Dr. Jerry L. Martin [00:05:05] Yes. Aren't they? Yes.
Scott Langdon Right? But we'll talk-- we'll start with Shaquoiah. She writes in and she says this: “My first experience with God was an unexpected one. You see, growing up I knew who God was, but wasn’t properly brought up being Christian. My family were the kind of Christians that believed he was somewhat real but didn’t follow through with going to church or praying everyday. My questioning of God really came when I was in high school. I went to a Christian private school but didn’t really believe what they were teaching as there were always questions of science. So one day I decided to pray to God. I didn’t think he would listen but I gave it a shot anyways. On Thursdays we usually have chapel time, therefore I figured it was the perfect opportunity. So as my Reverend spoke about Jesus, I instead prayed in my head. It went along the lines of “God, or Jesus whoever is listening. can you prove your existence?” I didn’t really know what I was saying but stuck with it. After that I somewhat forgot about it throughout the rest of the week. Until the coming Saturday, my experience reminded me. On this day I had gone out with my friend and brother to the city for the day. After a long day we decided to call a cab and head home. Just before we called a cab, this man walks up to us. He looks at me and the others and says to each “Do you believe in God” our answered were sorta like yeah but not really. He then smiled and said that’s okay and looked at me and said “Have you opened your heart to God yet?” I was kind of put on the spot so I just said No. He then smiled again, asked for my name before he offered to pray for me. I said Yes, so he said a little prayer for me before giving us each a small book of The Gospel of Mark. Till this day I still have the book. It reminds me of my small experience with God.”
Dr. Jerry L. Martin [00:07:15] Isn't that amazing?
Scott Langdon [00:07:17] I love that one.
Dr. Jerry L. Martin Amazing story. An amazing story. Well, here's what I wrote at the time: “Shaquoiah, What is great about your comment is that it illustrates something important about our relationship with God. Divine communications are not always dramatic or vivid or explicit. They can even come by way of what someone else says to you. The important thing is how you take it in, recognizing the divine message and taking it into your life. It was, in fact, an answer to your prayer.” And so, “Bless,” I conclude to Shaquoiah. And I was struck at the end, I don't know if I'd picked up on it before, is where the comment concludes with this reminds me of my small experience with God. And so she calls it a small experience, but an experience with God.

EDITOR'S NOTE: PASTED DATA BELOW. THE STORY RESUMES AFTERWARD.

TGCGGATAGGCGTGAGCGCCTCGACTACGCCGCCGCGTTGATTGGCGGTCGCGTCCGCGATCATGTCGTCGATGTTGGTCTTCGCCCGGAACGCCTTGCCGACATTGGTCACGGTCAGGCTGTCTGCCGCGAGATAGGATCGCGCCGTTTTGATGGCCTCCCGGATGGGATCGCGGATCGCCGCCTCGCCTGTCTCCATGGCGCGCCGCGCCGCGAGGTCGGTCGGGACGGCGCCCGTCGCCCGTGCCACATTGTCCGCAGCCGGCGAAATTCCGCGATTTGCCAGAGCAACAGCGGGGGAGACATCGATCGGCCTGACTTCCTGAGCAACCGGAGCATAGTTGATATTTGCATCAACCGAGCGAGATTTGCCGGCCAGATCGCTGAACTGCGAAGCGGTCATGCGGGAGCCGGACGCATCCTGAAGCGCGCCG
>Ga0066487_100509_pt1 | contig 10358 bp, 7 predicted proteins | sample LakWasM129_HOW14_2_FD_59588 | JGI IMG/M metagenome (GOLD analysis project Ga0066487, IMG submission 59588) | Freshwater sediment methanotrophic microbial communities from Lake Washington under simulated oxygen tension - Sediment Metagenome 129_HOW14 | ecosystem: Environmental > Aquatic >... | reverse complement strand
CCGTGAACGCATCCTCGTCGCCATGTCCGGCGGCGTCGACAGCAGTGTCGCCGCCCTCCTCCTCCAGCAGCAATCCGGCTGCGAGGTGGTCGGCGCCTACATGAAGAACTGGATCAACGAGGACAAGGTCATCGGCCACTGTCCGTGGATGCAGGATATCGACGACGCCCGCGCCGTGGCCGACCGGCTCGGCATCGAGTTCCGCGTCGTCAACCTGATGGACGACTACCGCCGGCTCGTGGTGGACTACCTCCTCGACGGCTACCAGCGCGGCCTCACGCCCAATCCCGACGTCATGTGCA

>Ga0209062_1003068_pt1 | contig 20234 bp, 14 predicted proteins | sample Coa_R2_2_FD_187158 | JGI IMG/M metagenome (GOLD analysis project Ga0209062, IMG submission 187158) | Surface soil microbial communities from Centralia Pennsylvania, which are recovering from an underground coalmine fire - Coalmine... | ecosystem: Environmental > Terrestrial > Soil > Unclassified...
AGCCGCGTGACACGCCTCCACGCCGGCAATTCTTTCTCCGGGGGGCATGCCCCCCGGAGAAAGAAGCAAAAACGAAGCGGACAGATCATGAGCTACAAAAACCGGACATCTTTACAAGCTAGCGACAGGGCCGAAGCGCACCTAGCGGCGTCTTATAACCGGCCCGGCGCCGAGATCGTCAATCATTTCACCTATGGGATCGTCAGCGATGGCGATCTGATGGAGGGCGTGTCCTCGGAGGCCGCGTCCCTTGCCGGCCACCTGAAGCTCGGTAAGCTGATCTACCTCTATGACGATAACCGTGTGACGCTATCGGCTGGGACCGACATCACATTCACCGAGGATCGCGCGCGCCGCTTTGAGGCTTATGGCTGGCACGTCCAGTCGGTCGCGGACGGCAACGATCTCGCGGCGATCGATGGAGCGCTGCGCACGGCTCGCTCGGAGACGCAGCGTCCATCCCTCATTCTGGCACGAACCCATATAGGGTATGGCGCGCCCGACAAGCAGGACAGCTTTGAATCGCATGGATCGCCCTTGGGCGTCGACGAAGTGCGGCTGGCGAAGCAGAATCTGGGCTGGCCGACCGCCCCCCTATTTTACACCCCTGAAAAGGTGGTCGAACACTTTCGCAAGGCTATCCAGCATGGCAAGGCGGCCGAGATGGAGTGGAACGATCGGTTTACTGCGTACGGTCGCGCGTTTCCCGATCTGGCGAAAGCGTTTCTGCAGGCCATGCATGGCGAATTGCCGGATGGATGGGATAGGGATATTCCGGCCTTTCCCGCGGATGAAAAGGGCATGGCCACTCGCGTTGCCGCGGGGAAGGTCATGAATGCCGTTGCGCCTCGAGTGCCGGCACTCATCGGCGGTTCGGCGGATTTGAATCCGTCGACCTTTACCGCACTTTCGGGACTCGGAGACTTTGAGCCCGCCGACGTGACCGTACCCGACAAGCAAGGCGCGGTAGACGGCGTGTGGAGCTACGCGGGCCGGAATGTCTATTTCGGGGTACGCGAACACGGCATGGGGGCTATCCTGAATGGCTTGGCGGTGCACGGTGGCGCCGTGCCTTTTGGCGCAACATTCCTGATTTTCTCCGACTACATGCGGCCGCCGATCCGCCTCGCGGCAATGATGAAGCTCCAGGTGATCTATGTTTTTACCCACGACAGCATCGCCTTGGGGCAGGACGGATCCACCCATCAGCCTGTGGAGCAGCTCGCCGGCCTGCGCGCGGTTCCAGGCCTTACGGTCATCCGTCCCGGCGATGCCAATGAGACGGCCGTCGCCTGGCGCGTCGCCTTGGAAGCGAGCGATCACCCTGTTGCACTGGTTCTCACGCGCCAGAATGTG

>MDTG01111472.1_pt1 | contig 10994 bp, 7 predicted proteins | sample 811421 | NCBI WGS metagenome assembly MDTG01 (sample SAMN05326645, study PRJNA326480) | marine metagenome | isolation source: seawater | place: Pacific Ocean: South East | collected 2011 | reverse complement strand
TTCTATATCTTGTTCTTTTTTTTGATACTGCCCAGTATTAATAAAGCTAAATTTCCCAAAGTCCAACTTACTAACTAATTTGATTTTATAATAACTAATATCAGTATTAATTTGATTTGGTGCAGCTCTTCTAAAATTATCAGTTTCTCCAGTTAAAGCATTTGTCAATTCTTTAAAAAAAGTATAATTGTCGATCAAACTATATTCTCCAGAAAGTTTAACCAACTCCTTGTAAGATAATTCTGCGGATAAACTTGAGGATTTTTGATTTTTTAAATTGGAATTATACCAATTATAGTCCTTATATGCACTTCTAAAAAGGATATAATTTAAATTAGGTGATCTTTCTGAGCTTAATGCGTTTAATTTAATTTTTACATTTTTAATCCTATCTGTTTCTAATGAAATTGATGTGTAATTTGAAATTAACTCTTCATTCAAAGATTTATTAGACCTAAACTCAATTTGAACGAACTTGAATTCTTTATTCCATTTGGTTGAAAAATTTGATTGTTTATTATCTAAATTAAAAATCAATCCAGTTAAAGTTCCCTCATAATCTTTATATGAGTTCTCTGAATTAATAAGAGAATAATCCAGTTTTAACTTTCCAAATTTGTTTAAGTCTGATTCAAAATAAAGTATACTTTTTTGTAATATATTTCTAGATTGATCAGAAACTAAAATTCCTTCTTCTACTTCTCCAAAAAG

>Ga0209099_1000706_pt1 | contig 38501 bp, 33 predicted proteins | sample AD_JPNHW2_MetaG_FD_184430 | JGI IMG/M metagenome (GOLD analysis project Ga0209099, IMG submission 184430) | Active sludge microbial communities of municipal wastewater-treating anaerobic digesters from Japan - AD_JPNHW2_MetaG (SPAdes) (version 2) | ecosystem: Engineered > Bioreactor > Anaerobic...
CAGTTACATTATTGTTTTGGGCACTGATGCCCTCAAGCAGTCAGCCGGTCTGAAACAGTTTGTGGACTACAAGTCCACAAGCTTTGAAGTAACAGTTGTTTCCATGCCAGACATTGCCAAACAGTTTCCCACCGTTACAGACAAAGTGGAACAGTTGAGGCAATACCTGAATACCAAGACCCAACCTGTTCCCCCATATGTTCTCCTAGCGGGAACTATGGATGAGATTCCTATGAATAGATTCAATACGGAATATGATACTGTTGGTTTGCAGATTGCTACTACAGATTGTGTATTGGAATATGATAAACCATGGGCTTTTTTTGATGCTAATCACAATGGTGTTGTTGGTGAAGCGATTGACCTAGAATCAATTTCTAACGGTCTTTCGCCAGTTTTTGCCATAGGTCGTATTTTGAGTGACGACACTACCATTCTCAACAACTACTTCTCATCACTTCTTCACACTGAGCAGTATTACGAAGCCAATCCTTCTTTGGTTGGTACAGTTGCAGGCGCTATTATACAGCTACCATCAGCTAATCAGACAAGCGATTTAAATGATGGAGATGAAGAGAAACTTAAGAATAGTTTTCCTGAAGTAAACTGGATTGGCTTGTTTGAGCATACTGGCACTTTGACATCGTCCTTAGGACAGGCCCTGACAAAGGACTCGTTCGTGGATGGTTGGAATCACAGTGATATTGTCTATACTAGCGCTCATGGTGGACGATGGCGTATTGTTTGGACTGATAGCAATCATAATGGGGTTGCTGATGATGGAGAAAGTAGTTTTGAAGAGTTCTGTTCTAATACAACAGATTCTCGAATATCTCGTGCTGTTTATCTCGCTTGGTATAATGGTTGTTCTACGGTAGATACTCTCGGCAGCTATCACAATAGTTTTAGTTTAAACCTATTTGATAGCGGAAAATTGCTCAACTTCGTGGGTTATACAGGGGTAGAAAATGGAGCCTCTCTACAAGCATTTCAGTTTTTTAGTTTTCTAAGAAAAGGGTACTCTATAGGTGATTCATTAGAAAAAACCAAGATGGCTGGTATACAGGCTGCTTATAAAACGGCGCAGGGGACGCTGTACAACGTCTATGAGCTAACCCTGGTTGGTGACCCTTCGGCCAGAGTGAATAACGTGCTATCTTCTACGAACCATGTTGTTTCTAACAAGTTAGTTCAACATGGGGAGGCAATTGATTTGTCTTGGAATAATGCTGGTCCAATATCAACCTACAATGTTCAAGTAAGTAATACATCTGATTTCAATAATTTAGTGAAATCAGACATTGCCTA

Scott Langdon [00:08:21] Right.
Dr. Jerry L. Martin [00:08:22] And, you know, it's not quite explicitly that. Not like the peculiarly vivid experience I had. And yet she fully picks up on that fact. Hey, this was an experience with God, but does not magnify it. In fact, almost does the opposite. My small experience- just taking it in her personal way. Without self-inflation, you might say.
Scott Langdon [00:08:45] Hmm. Hmm.
Dr. Jerry L. Martin [00:08:46] Okay. Yeah. Okay. And what has struck me about the first question when Shaquoiah ask and prayed, those lines- are God or Jesus, whoever is listening. Can you prove your existence? And I was struck by two things there. One is whoever is listening. And that was very much like in episode one, my first prayer.
Scott Langdon [00:09:14] I thought that too.
Dr. Jerry L. Martin [00:09:15] Yeah, you realized that? Prayer of gratitude. And I don't know who to be grateful to. So I said the Lord, because that fits my tradition. But God, Jesus, Lord Krishna of the Hindus, just a benign universe, I just knew I had to express an authentic feeling of gratitude to something that was, you might say, bigger than I am.
Scott Langdon [00:09:38] Right, right.
Dr. Jerry L. Martin [00:09:38] Beyond me. And. And there's a lesson in that. You don't need to have the address in advance. This is part of the exploration- is to find out who is the addressee or what's the nature of the addressee, the person to whom you're addressing this. And then, can you prove your existence? And I have a feeling that doesn't mean a proof like can you prove E=MC^2 , or, you know, a theorem in geometry. My sense of this is it means, can you prove your existence to me? To me, it's a much more personal thing. I don't you know, this person probably knows about there are these standard arguments for the existence of God. The first cause, there's got to be a first cause. That kind of abstract argument. But what is that to me?
Scott Langdon [00:10:30] Right.
Dr. Jerry L. Martin Shaquoiah can you prove your existence to me? And then that's what at the end-- And then I was struck. I didn't really know what I was saying, realizing this peculiarity that Can you prove your existence? But I stuck with it. And that, again, that's important. Is part of why Shaquoiah is succeeding here is you don't have to know what you're saying. You stick with it. You're following the trails, the breadcrumbs as best you can. Your spiritual instincts, your intuitions, your just feeling of you're feeling your way along. And so you say the prayer that seems natural to say you don't know how to address it and to whom you're addressing it. And you're just saying, can you prove your existence to me, whatever that means for the person giving the prayer.